Drawing Test May Diagnose Death Following Stroke
Connie K. Ho for RedOrbit.com
A new test, discussed in the journal BMJ Open, could possibly predict if an older man will die after a first stroke.
Participants in the study had to draw lines between numbers in ascending order as quickly as they could. The findings show that men who found themselves placed in the bottom third of scores were three times more likely to die after a stroke as compared to those who scored in the upper third echelon. Researchers believe that the tests show subjects´ hidden damage to brain blood vessels when no other obvious signs or symptoms appear.
The data was taken from the Uppsala Longitudinal Study of Adult Men. In the study, 1,000 men between the ages of 67 and 75 participated. The scientists observed them over a period of 14 years. Overall, 155 men had strokes; 22 died within a month and more than half passed away within two and a half years.
The Independent details the experiment, stating that the analysis was done with the Trail Making Test (TMT) and the Mini Mental State Exam (MMSE) that´s used to diagnose dementia. The research team also theorizes that the TMT can track latent cognitive impairments initiated by silent cerebrovascular disease.
In the report, the authors noted a few strengths of the experiment.
“Our study has strengths. It is based on a large community-based sample, and it has a long follow-up with a large number of persons with incident stroke, non-existent loss to follow-up and extensive information on traditional risk factors, reducing the risk of confounding. All stroke and TIA cases have been examined in detail through medical records,” the researchers wrote in the article.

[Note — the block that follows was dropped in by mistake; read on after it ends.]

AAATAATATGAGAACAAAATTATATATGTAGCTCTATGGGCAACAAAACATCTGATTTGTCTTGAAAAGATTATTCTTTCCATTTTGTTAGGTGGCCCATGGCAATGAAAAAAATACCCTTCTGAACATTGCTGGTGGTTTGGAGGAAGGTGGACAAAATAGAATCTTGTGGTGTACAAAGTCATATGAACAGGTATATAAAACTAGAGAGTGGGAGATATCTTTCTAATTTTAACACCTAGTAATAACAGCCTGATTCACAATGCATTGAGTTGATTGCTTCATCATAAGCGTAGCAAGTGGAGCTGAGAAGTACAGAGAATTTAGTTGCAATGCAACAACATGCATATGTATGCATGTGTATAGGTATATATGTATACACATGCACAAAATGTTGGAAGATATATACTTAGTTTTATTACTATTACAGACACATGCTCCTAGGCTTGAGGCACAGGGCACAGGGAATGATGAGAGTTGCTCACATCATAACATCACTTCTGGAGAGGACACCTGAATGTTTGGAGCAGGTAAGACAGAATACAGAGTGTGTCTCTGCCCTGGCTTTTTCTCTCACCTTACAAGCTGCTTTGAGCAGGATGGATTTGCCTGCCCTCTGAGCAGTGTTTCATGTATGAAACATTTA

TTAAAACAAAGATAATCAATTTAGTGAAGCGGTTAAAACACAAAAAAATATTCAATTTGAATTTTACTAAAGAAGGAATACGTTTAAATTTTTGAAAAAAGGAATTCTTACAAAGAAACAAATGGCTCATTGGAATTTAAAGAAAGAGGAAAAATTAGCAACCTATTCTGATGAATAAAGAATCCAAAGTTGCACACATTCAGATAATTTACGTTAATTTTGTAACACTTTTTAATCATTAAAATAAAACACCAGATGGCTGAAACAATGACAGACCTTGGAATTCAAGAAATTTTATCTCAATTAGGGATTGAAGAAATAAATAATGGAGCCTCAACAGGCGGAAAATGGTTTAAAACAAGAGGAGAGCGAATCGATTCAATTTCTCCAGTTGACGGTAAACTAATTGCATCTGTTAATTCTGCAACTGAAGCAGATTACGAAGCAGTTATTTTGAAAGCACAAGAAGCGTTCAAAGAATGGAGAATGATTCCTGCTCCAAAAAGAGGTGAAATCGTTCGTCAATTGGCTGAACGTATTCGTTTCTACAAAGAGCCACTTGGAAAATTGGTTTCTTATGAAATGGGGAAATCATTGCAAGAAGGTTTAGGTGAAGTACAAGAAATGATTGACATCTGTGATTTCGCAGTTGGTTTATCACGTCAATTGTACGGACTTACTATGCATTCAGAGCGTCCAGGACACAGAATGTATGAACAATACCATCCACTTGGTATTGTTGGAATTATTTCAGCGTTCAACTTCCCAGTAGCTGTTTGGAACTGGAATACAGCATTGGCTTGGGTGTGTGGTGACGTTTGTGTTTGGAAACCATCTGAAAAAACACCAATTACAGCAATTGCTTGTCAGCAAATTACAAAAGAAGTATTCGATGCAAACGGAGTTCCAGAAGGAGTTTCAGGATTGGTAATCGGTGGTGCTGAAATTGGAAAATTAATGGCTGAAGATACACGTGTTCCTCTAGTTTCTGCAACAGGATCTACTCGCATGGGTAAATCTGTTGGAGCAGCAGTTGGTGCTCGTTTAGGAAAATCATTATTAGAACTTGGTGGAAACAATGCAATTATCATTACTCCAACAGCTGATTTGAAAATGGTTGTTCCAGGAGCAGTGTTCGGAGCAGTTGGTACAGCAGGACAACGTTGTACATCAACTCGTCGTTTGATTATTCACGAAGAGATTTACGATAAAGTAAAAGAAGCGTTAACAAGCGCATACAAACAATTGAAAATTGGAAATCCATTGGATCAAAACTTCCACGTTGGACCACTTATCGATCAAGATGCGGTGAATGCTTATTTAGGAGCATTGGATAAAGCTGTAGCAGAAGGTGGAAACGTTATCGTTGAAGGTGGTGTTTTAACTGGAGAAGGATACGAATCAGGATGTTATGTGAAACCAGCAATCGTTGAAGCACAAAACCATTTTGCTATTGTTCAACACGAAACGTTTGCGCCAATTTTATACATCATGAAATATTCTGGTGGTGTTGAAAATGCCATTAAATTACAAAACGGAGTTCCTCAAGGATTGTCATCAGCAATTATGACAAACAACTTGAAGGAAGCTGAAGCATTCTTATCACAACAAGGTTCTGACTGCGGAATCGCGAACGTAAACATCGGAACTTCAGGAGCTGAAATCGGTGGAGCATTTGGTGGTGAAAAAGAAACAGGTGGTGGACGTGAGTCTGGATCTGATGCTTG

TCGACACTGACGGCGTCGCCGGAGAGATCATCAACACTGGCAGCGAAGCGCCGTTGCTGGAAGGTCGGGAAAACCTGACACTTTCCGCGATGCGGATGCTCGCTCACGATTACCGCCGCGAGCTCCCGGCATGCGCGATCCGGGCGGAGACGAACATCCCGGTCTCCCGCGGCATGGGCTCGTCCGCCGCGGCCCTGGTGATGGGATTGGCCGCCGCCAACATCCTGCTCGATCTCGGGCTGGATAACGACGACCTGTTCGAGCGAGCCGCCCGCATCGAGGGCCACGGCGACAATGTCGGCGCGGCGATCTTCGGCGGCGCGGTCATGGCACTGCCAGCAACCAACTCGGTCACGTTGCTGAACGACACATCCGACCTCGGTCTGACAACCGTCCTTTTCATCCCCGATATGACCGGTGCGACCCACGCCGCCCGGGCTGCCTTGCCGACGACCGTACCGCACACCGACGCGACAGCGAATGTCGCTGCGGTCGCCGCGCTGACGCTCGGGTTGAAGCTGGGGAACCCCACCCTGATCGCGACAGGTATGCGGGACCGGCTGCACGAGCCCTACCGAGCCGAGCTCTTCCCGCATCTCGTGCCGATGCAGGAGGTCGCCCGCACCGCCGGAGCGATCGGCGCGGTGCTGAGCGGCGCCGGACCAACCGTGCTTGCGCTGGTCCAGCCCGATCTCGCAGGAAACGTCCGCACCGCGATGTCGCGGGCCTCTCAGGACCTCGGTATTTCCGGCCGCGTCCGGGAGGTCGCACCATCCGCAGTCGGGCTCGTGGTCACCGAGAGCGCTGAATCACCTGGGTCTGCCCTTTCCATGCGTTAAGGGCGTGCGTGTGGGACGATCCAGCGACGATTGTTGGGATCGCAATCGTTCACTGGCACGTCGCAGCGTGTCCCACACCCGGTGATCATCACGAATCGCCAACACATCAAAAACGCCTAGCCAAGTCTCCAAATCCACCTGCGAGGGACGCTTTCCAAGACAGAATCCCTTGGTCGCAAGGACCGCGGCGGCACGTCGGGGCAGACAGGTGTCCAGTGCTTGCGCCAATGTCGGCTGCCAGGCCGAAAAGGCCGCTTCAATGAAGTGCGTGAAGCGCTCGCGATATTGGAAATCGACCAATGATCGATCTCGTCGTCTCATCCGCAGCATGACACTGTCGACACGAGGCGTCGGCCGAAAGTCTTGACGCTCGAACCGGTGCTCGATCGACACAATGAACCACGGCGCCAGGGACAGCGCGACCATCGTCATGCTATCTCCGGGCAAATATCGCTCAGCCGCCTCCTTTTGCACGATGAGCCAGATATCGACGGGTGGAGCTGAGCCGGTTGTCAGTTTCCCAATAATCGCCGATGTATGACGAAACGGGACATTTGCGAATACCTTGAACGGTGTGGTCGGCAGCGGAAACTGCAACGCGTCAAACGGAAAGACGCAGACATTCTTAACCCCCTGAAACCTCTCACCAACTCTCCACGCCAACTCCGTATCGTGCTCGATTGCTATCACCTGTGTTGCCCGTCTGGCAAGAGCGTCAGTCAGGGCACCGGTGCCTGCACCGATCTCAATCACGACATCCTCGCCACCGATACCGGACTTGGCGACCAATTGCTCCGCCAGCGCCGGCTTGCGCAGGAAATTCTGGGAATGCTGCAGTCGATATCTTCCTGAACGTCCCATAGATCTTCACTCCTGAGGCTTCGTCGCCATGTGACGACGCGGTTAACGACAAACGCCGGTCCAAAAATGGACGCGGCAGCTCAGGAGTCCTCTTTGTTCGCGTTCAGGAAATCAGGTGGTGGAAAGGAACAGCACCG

The scientists also took into account the weaknesses of the study, such as the fact that only Caucasian men were observed in the experiment.
“Limitations include an unknown generalisability to women and to other age and ethnic groups, as only men of similar age and ethnic background were examined,” noted the researchers in their report.
According to a BBC article, this information could affect 150,000 people who suffer from strokes each year.
“This is an interesting study because it suggests there may be early changes in the brain that puts someone at a greater risk of having a fatal stroke,” commented Dr. Clare Walton of the Stroke Association in the BBC article. “This is a small study and the causes of poor ability on the drawing task is not known. Although much more research is needed, this task has the potential to screen for those most at risk of a severe or fatal stroke before it occurs so that they can benefit from preventative treatments.”
“As the tests are very simple, cheap and easily accessible for clinical use, they could be a valuable tool – alongside traditional methods like measuring blood pressure (and) asking about smoking – for identifying risk of stroke, but also as a possible important predictor of post-stroke mortality,” remarked lead author Dr. Bernice Wilberg of the Department of Public Health and Caring Sciences/Geriatrics at Uppsala University in Sweden in the BBC article.